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Friday, September 20, 2013

The lessons of Lehman Brothers–not learned

Since it’s five years past the collapse of Lehman Brothers, there have been a lot of retrospective articles.

Many of these seem to imply a close connection between the collapse of Lehman and the long recession / slow recovery we’ve been in, e.g.  “Five years after Lehman Brothers collapsed, Western economies are at last beginning to recover” (Jeremy Warner, The Telegraph, London).  Henry Paulsen has also been on TV a lot, regretting that his hands were tied and he didn’t have the authority to save Lehman, and other “Regulators have since argued that there was no authority to save Lehman”.

This implies that we should have saved Lehman, and if we had we wouldn’t have had the recession (or a severe a recession). I can’t find instances where people have said that directly; they aren’t that stupid. It just gets implied by the close association of sentences.

Yes, the recession has been going on for five years, and the collapse of Lehman is a convenient time to remind us of this fact. 

Points that get ignored

But, no, we would not have avoided this recession if we had saved Lehman. I’ll let future economic historians figure out whether Lehman failing made the future more (or less) bleak, if they can.  But I’ll point out a few salient facts.

1. In a bubble -- and highly leveraged junk AAA mortgage bonds and the housing speculation they were associated with were surely a bubble -- the bubble eventually breaks.  There may be a precipitating event to that break, but the precipitating event didn’t cause the bubble, and some other event would eventually have pricked the bubble and caused collapse.

  • Lehman certainly participated in the events causing the bubble, but was not alone, and wasn’t the largest player.
  • An analogy: suppose a car going across a bridge skids on the ice and hits a girder at low speed – and the bridge collapses.  The car was the precipitating cause of the collapse, and certainly didn’t do the bridge any good, but the bridge was poorly engineered (or poorly maintained) and likely would have collapsed at a different time.

2. Housing was already slowing more than a year before.  In 2007, I had to sell my father’s house in Missouri. The local market was characterized by high levels of inventory, few sales, and some conversions from sales inventory to rentals – much different than the local market had been the year before.  These are all bad signs if you are trying to sell a house. 

  • I figured I needed to get rid of the house quickly, or we were likely to have it for a long time. This is over a year ahead of Lehman. 
  • Articles in the business press (WSJ) early in 2007 noted the excess of liquidity in the overall markets (Wall Street running out of things to buy at reasonable prices), another sign the bubble was near an end over a year before.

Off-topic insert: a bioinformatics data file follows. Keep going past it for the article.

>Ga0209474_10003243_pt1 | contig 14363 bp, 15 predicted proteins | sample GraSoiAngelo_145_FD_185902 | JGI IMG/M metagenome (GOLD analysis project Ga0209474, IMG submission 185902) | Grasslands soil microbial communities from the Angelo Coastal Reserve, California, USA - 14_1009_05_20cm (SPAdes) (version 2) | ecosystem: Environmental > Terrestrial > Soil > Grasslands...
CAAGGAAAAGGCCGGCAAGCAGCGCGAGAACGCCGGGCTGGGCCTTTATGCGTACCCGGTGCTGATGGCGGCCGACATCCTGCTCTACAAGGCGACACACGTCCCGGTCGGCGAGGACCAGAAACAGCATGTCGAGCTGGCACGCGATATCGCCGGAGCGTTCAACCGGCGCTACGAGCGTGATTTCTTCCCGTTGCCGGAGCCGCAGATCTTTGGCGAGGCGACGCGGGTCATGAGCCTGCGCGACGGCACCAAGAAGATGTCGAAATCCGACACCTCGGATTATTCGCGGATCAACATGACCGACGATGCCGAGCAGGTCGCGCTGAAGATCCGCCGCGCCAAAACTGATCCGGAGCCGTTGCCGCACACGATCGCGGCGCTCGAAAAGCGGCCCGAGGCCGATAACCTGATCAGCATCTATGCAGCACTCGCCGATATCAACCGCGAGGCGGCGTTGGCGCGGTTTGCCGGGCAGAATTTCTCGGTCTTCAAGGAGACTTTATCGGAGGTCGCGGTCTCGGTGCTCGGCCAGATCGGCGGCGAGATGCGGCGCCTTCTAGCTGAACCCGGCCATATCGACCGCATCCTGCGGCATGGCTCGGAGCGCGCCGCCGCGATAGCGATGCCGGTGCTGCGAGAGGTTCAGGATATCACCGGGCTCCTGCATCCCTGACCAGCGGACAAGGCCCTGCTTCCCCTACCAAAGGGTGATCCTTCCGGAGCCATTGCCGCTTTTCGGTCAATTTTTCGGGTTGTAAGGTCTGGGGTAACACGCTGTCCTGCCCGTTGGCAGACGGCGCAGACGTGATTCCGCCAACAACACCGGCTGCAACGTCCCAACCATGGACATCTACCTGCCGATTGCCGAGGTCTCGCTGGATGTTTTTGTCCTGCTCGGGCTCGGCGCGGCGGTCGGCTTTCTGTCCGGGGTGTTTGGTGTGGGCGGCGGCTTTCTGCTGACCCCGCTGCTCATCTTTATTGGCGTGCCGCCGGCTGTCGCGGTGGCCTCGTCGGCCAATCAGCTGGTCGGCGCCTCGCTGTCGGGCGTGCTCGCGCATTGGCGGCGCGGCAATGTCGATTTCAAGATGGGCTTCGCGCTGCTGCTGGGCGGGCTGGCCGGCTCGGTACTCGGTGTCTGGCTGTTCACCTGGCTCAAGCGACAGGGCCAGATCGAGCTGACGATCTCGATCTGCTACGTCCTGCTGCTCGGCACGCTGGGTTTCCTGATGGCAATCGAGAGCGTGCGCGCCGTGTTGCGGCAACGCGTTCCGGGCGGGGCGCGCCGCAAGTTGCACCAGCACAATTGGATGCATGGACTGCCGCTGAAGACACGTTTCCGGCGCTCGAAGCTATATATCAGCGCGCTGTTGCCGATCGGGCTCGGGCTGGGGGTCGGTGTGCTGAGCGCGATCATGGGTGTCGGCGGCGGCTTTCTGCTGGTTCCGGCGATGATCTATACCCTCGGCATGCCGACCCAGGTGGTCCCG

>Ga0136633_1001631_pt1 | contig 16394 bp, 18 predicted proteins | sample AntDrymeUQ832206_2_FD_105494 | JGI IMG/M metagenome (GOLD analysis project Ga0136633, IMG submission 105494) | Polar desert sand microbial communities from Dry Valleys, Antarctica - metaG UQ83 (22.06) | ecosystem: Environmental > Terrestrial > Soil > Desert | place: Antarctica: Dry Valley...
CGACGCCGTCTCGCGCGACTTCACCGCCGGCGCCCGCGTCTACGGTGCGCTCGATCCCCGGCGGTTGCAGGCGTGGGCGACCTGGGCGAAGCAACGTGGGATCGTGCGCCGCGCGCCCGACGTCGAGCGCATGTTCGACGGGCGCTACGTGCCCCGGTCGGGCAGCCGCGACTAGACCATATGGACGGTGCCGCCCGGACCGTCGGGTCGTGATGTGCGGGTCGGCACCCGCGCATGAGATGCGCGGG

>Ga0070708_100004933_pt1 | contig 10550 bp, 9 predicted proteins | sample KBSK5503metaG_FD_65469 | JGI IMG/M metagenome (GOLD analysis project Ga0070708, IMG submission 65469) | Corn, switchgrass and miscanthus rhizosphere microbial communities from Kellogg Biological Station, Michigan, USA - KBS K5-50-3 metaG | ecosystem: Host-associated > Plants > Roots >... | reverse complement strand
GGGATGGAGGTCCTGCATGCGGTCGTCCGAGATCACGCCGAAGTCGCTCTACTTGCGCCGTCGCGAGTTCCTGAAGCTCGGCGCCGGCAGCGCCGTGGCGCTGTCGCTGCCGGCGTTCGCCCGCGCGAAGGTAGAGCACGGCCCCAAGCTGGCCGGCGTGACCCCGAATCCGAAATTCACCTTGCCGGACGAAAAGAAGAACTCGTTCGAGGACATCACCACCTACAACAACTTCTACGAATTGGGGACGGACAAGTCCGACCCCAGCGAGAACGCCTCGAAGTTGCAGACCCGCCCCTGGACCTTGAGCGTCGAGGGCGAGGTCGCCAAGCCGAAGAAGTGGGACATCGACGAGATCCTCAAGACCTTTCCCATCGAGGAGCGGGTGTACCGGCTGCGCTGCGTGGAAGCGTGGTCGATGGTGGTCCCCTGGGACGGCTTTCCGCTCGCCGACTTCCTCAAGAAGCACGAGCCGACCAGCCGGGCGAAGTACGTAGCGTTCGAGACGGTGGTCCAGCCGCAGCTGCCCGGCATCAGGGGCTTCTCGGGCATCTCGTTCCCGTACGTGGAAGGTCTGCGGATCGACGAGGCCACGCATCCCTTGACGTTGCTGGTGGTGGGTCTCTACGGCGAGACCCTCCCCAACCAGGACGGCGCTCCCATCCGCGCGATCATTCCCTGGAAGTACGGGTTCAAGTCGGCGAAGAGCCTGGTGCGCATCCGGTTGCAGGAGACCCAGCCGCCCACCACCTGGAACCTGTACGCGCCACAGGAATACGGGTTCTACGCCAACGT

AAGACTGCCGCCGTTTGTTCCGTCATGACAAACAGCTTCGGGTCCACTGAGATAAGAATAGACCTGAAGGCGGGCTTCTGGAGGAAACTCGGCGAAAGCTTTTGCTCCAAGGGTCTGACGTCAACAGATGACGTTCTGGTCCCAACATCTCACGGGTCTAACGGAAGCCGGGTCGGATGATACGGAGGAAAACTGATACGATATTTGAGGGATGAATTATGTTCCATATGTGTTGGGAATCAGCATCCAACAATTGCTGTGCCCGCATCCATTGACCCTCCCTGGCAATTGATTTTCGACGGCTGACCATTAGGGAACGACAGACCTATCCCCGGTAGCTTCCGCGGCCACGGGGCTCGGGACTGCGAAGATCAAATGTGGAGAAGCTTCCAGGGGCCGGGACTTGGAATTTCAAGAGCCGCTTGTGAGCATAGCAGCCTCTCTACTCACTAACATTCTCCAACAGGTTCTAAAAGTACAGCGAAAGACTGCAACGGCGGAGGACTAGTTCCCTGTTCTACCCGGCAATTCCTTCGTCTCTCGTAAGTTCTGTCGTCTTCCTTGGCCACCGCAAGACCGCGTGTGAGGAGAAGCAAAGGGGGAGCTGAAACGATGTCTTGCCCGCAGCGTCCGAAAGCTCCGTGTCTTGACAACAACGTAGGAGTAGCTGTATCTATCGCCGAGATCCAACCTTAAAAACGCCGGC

It’s a PR diversion

3. The current attempt to imply that it’s the failure to save Lehman that caused the recession works well as Wall Street propaganda. 

  • It diverts attention from the misfeasance, malfeasance, and nonfeasance of that era (where almost no prosecutions have occurred).
  • It implies that we should forget the moral hazard lesson (if you mess up in business, you fail) in favor of a too big to fail lesson (this will hurt you more than it will hurt me).
  • It diverts attention from the fact that part of the problem with needing bailouts was that some firms were deemed “too big to fail” – but the largest entities are much larger now than they were in 2008, and governments worldwide don’t seem to want to deal with making them smaller in any way. We have been determined not to learn the lesson that if banks are “too big to fail” then they should be made smaller.
    • As a side note, I would note that these banks are private enterprises (e.g. owned by stockholders) but are not operating in a capitalist system, or a socialist system, but in a sector somewhere in between. A set of purely capitalist banks would be a much different system than we have now in Western countries.
  • It diverts attention from the looming financial crisis bubble of underfunded pensions, which is a joint problem of government and Wall Street. The problem is mostly due to governments promising more than they funded, leaving problems to be dealt with later. But Wall Street firms aren’t blameless either.  These public pension funds have been a source of rich fees, which have been unrelated to performance. (See http://mikekr.blogspot.com/2013/07/fwd-high-fees-dont-lead-to-better.html )  At least in Illinois, they have led to a variety of corruption issues. 
    • Note added later (Sept 26, 2013): Matt Tiabi has a new article in Rolling Stone; I’ve just read the interview here, but from the headline, “
    • Matt Taibbi on How Wall Street Hedge Funds Are Looting the Pension Funds of Public Workers

      I think it’s likely he agrees with me that Wall Street firms have much to answer for in the pension crisis (although still the main problem is with governments promising benefits they did not set aside money for).